About a year later, my husband and I took a sabbatical. We were not involved in any kind of ministry or work. It was a very restorative time and not at all wasted. In fact, it created many happy memories with family and friends.

I sifted through my ashes and discovered what I considered important to help prevent burnout: REST.

You can’t have restoration without rest. Things being restored are generally out of service for a time. For people that could mean a fifteen-minute break or a power nap, a day off or a vacation---something to break the routine and bring about rejuvenation.

While dealing with the demands of life, even responsibilities we enjoy, it’s easy to forget that God has always considered rest important. He modeled it in Genesis 2:2 and commanded it in Exodus 20:8-11.

Forest fires are fought with fire breaks. We can get lost in our modern forest of busy-ness, but let’s be honest. When someone asks, “What are you doing,” isn’t “nothing” the last choice on your answer list?

Controlled fires do a lot of good. So how will you create your restorative break? Only YOU can prevent ashes of burnout.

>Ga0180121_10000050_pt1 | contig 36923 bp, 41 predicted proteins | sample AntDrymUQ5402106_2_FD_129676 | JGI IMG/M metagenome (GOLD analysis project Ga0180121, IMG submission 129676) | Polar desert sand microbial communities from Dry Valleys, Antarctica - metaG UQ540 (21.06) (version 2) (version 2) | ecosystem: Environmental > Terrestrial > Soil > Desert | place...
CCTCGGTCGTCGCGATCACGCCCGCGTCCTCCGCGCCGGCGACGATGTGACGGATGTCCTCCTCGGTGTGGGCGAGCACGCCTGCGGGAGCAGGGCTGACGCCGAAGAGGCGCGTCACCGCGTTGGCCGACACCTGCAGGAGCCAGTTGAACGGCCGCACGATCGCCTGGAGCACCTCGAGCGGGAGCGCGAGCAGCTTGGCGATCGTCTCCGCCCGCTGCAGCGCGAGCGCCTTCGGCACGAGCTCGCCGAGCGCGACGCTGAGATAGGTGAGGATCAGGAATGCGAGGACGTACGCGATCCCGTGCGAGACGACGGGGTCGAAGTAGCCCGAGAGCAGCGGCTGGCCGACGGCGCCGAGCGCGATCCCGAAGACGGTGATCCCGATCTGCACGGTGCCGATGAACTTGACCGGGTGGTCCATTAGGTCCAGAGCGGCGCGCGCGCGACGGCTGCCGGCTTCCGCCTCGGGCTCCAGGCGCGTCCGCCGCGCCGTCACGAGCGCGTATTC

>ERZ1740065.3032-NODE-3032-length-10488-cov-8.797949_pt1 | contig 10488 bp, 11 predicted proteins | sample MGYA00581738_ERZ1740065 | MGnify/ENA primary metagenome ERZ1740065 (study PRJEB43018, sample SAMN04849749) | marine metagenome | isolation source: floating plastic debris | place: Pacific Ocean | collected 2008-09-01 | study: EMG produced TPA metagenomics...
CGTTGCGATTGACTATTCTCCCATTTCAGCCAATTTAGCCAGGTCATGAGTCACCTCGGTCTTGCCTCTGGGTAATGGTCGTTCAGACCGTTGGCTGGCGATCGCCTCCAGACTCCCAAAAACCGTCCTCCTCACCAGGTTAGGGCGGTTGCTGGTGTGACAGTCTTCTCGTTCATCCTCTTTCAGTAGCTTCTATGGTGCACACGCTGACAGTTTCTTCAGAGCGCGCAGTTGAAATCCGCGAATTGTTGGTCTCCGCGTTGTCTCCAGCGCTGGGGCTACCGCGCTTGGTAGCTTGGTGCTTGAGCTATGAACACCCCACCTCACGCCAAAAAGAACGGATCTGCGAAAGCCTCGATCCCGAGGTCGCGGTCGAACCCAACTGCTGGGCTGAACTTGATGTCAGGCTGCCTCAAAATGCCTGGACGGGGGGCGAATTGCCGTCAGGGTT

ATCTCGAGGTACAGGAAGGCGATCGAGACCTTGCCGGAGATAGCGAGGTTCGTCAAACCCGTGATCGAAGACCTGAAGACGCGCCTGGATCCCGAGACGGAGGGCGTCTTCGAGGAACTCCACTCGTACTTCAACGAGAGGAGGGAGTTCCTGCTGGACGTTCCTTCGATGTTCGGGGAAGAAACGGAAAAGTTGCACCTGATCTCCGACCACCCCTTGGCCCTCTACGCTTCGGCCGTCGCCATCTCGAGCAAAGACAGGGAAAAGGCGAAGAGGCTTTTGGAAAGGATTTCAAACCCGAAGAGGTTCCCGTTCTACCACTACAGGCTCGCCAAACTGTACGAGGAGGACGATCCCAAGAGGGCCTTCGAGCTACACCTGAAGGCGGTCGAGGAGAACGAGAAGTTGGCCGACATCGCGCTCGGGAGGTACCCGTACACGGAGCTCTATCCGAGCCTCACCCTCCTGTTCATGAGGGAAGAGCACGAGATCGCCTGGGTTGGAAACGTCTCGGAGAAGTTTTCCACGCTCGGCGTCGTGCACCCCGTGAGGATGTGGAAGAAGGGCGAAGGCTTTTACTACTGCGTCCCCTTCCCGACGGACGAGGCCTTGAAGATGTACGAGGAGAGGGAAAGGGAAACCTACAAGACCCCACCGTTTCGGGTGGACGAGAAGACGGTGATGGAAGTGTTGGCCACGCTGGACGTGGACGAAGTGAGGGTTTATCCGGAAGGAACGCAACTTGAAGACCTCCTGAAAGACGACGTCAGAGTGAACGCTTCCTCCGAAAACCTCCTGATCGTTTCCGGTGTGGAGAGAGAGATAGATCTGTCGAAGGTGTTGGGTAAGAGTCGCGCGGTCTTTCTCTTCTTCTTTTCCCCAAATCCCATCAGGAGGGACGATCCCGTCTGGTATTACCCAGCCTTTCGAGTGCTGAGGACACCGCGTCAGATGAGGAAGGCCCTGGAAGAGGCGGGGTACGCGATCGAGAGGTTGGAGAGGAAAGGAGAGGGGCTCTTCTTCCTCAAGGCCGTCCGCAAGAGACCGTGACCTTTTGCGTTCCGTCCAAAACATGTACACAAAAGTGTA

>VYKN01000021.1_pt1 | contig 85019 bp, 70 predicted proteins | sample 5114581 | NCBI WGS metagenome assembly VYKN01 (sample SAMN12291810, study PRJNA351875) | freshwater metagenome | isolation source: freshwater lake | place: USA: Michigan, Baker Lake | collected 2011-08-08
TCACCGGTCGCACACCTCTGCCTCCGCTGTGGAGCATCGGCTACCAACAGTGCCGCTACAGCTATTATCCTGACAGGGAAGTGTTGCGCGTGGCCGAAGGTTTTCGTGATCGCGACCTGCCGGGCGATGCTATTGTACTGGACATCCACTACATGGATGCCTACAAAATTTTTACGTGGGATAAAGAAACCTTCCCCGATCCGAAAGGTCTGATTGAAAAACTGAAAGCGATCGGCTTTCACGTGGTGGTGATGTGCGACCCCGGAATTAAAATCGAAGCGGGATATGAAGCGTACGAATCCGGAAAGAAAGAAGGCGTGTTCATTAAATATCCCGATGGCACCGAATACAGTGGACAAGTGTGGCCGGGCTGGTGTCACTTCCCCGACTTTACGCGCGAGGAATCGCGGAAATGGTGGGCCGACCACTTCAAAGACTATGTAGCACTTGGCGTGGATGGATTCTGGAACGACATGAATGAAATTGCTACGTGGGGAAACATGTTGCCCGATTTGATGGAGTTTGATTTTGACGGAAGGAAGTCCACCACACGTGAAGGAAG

Sunday, October 14, 2018

Lost in the Lettuce


What!! I couldn’t believe it. My wedding ring had slipped off my finger into a full bin of iceberg lettuce.

I did a quick mental quiz. Have I lost weight unknowingly? Did I not eat any salt today? Is cooler weather keeping my fingers from swelling? My answer to all three was I don’t know, but I’ve got to DO something!

Feeling like a crazy woman, I started piling up the lettuce to the back of the bin. I could see my ring between the iron grates. Even more worrisome was the slot in the front, not far from my ring. I didn’t want it lost down there!

I struggled to pick the ring up between two fingers. When that didn’t work, I walked through the swinging doors to the back of the produce department. “Hello!” I shouted. “Hello!” There was no response and I didn’t see anyone.